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MARCH 2019

Week 10


Seoul approves three new airlines

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March 8th 2019

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Long-awaited policy decision more significant than expected. Consolidation may occur. Read More »

Korea has approved business licenses to three new airlines, a decision that may kickstart operating efficiencies and consolidation. The airlines must secure an AOC and will add to six existing LCCs as well as Korean Air and Asiana.

Two of the approved airlines are LCCs: Aero K will be based at Cheongju with A320s while Fly Gangwon will be based at Yangyang with 737s. Both previously had their plan rejected, which was less to do with substance than policy questions of new entrants and competition.

Air Premia was approved as a Seoul-based airline. It plans to fly long-haul with 787-9s under a hybrid format.

Aero K and Fly Gangwon will be required to stay at their base for three years. There will be scrutiny over what exactly it requires for the regional LCCs to remain in their provincial base. Flying from larger cities like Seoul and Busan is a future objective.

Seoul had been deliberating for a few years how to respond to a growing number of proposed start-ups. Seeking to add pressure, the start-ups signed tentative aircraft deals, employed staff and partnered with local governments. Korean regulator MOLIT was initially against allowing more airlines, a view that reflected the interests of incumbents. However, Korea’s competition authority wanted more airlines permitted and for the market to decide survival.

The decision is understood to have rested with MOLIT, not the competition authority, but there was significant political influence. Allowing three new airlines was more than industry observers expected.

Korea will continue to stand out as a major market without a foreign LCC (the same as in China). The Korean LCC market came close on a few occasions to consolidating, but the additional airlines may now finally spur merger and acquisition activity. This could introduce foreign investment, or a foreign investor could purchase a single airline. There had long been unconfirmed rumours AirAsia was interested in Aero K, which has in its senior management former AirAsia North Asia CEO James Rhee.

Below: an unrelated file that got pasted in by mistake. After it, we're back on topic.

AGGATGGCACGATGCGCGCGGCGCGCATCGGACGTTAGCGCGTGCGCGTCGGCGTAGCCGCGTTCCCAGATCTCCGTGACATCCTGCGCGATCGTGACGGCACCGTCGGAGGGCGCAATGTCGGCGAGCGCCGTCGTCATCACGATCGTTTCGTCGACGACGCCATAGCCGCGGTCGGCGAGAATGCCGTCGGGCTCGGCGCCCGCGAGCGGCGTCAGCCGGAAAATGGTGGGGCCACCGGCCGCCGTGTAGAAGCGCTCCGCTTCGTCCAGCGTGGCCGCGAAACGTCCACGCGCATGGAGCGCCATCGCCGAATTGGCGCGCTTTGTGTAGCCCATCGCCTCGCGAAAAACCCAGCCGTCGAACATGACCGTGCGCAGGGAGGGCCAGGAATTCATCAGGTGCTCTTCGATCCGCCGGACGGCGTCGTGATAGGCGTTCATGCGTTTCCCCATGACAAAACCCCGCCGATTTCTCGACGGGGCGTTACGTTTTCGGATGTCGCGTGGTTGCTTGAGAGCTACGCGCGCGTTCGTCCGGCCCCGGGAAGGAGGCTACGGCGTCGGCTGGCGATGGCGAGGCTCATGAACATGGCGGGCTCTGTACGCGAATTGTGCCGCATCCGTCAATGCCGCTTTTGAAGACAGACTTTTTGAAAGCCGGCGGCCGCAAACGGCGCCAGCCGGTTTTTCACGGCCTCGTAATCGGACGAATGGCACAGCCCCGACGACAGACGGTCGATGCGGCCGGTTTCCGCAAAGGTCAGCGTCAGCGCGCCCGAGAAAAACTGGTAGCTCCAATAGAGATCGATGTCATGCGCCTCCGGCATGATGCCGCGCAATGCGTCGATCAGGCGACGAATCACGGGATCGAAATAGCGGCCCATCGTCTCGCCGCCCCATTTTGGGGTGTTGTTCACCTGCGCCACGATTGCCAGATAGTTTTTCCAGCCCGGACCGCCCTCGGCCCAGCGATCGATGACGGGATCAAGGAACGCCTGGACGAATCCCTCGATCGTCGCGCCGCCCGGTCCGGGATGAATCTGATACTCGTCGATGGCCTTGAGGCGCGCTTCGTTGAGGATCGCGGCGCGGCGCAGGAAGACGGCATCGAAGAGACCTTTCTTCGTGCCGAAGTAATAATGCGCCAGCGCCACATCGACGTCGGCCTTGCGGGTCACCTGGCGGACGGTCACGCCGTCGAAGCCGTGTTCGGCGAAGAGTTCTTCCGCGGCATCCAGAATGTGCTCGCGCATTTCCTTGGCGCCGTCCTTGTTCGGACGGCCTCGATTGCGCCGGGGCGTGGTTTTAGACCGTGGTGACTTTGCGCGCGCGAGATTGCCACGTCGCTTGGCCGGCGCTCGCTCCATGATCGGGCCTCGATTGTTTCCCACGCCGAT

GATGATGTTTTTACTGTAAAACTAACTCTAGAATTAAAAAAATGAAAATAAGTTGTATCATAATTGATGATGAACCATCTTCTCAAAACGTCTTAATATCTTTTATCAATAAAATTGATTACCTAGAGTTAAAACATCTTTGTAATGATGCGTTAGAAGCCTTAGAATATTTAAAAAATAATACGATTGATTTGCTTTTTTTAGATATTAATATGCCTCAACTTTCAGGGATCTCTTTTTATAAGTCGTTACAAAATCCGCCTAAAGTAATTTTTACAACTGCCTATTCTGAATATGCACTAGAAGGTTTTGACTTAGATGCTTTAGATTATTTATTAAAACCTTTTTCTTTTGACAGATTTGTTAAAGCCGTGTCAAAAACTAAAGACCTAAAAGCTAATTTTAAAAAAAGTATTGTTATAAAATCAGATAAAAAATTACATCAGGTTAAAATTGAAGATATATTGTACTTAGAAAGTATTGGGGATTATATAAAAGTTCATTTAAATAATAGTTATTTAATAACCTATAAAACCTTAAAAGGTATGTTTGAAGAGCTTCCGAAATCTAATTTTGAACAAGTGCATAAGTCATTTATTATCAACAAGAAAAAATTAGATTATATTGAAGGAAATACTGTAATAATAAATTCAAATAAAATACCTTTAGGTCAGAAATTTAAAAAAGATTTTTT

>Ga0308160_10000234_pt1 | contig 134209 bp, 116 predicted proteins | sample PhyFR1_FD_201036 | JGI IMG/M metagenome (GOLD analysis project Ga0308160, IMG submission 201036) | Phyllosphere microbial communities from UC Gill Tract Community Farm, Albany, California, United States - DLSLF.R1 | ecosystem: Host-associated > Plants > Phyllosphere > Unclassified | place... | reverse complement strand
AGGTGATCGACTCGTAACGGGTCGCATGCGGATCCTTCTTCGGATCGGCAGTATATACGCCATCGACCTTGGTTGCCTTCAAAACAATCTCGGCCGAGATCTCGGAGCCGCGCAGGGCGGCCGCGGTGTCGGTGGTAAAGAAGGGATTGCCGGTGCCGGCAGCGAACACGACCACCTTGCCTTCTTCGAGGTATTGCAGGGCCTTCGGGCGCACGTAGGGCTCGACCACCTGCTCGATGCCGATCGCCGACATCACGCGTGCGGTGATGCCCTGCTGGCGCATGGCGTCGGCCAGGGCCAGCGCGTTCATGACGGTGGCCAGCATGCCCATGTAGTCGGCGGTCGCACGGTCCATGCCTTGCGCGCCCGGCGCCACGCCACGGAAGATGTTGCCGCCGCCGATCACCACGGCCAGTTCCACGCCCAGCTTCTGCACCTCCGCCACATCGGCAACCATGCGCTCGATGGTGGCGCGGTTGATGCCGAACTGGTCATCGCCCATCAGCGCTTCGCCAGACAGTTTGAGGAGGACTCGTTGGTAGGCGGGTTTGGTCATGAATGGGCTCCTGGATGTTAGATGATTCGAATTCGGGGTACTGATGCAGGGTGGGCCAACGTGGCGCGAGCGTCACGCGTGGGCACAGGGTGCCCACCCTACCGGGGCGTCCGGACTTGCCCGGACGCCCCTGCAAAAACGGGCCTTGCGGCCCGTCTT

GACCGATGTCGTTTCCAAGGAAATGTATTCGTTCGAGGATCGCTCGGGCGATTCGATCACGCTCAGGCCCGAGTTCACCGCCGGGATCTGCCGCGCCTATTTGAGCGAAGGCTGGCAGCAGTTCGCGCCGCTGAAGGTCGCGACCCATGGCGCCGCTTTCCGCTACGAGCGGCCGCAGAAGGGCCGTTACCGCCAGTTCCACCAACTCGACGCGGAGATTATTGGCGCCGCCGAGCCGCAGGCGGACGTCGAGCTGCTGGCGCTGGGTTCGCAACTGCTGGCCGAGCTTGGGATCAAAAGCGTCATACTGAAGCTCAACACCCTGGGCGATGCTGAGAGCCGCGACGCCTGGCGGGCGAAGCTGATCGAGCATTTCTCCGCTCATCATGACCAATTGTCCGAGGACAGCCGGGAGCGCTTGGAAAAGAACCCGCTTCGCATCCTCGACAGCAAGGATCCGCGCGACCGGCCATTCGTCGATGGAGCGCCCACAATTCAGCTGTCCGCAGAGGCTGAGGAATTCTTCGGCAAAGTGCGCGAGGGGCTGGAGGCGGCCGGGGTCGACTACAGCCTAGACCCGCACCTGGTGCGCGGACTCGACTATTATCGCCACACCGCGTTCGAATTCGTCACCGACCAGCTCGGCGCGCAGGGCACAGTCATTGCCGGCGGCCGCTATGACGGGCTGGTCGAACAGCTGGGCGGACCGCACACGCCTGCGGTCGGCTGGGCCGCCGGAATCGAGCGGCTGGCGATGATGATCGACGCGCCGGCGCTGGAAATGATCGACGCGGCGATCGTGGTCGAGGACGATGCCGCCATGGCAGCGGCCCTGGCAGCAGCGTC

CUHK Assistant Law Professor Jae Woon Lee believes the Korean “government and public are getting more relaxed on the idea of foreign investment”. This is partially due to their own thinking but also seeing other regions permitting it with success.

The Asian LCC market saw an early test of ownership and control rules when Seoul in 2008 denied a license to Incheon Tiger Airways, which had ownership from former Singapore-based Tiger Airways and majority ownership from Incheon Metropolitan City Government.

“The Korean market has been growing with many positive factors. But there will be difficult times in the near future by external factors. Not all of the LCCs will be able to sustain the hardship,” Lee says. He predicts consolidation, including foreign investment.

The licensing decision oddly came three days before Korea announced Jeong-ho Choi as new MOLIT minister. He was vice minister for transportation and replaces the outgoing minister who resigned in order to run for political office.

Regional Korean carrier Air Philip ended business. The airline had a number of setbacks, including with its shareholder and being unable to change its license from a regional to mainline carrier.

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